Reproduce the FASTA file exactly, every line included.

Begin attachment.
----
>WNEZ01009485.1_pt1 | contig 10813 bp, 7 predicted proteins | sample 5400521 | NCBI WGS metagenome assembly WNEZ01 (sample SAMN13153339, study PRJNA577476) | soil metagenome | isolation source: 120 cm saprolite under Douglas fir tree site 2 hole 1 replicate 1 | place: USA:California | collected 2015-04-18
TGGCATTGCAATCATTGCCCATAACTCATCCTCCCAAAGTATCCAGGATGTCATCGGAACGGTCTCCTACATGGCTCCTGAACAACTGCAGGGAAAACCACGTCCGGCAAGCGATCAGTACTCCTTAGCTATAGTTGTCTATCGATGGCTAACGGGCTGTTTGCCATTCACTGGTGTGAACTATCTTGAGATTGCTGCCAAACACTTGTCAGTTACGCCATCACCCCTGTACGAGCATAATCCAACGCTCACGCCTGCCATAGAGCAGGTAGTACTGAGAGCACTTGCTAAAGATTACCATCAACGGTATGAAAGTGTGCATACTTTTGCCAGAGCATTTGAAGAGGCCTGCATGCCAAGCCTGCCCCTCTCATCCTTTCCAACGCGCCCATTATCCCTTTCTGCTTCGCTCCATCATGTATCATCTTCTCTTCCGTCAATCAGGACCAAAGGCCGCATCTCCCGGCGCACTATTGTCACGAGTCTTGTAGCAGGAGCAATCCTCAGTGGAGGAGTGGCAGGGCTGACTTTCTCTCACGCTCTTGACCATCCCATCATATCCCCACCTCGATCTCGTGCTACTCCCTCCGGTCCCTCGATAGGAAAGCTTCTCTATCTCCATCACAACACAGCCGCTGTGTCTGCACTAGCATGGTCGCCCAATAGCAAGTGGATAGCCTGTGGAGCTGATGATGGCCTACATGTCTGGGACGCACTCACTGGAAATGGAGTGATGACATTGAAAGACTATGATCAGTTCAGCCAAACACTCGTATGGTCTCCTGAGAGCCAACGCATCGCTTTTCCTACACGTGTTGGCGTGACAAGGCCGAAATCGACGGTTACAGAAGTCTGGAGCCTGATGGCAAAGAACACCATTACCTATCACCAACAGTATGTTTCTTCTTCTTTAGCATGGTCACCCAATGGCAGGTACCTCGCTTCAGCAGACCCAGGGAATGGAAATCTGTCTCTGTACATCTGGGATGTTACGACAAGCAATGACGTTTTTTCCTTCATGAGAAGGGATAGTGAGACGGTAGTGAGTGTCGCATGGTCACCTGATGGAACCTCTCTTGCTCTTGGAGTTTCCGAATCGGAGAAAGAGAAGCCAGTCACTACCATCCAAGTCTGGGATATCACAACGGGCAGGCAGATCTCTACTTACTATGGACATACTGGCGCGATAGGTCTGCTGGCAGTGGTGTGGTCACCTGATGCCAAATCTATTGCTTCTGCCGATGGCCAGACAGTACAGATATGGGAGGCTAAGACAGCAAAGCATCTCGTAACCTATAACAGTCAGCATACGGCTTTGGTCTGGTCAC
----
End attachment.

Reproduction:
>WNEZ01009485.1_pt1 | contig 10813 bp, 7 predicted proteins | sample 5400521 | NCBI WGS metagenome assembly WNEZ01 (sample SAMN13153339, study PRJNA577476) | soil metagenome | isolation source: 120 cm saprolite under Douglas fir tree site 2 hole 1 replicate 1 | place: USA:California | collected 2015-04-18
TGGCATTGCAATCATTGCCCATAACTCATCCTCCCAAAGTATCCAGGATGTCATCGGAACGGTCTCCTACATGGCTCCTGAACAACTGCAGGGAAAACCACGTCCGGCAAGCGATCAGTACTCCTTAGCTATAGTTGTCTATCGATGGCTAACGGGCTGTTTGCCATTCACTGGTGTGAACTATCTTGAGATTGCTGCCAAACACTTGTCAGTTACGCCATCACCCCTGTACGAGCATAATCCAACGCTCACGCCTGCCATAGAGCAGGTAGTACTGAGAGCACTTGCTAAAGATTACCATCAACGGTATGAAAGTGTGCATACTTTTGCCAGAGCATTTGAAGAGGCCTGCATGCCAAGCCTGCCCCTCTCATCCTTTCCAACGCGCCCATTATCCCTTTCTGCTTCGCTCCATCATGTATCATCTTCTCTTCCGTCAATCAGGACCAAAGGCCGCATCTCCCGGCGCACTATTGTCACGAGTCTTGTAGCAGGAGCAATCCTCAGTGGAGGAGTGGCAGGGCTGACTTTCTCTCACGCTCTTGACCATCCCATCATATCCCCACCTCGATCTCGTGCTACTCCCTCCGGTCCCTCGATAGGAAAGCTTCTCTATCTCCATCACAACACAGCCGCTGTGTCTGCACTAGCATGGTCGCCCAATAGCAAGTGGATAGCCTGTGGAGCTGATGATGGCCTACATGTCTGGGACGCACTCACTGGAAATGGAGTGATGACATTGAAAGACTATGATCAGTTCAGCCAAACACTCGTATGGTCTCCTGAGAGCCAACGCATCGCTTTTCCTACACGTGTTGGCGTGACAAGGCCGAAATCGACGGTTACAGAAGTCTGGAGCCTGATGGCAAAGAACACCATTACCTATCACCAACAGTATGTTTCTTCTTCTTTAGCATGGTCACCCAATGGCAGGTACCTCGCTTCAGCAGACCCAGGGAATGGAAATCTGTCTCTGTACATCTGGGATGTTACGACAAGCAATGACGTTTTTTCCTTCATGAGAAGGGATAGTGAGACGGTAGTGAGTGTCGCATGGTCACCTGATGGAACCTCTCTTGCTCTTGGAGTTTCCGAATCGGAGAAAGAGAAGCCAGTCACTACCATCCAAGTCTGGGATATCACAACGGGCAGGCAGATCTCTACTTACTATGGACATACTGGCGCGATAGGTCTGCTGGCAGTGGTGTGGTCACCTGATGCCAAATCTATTGCTTCTGCCGATGGCCAGACAGTACAGATATGGGAGGCTAAGACAGCAAAGCATCTCGTAACCTATAACAGTCAGCATACGGCTTTGGTCTGGTCAC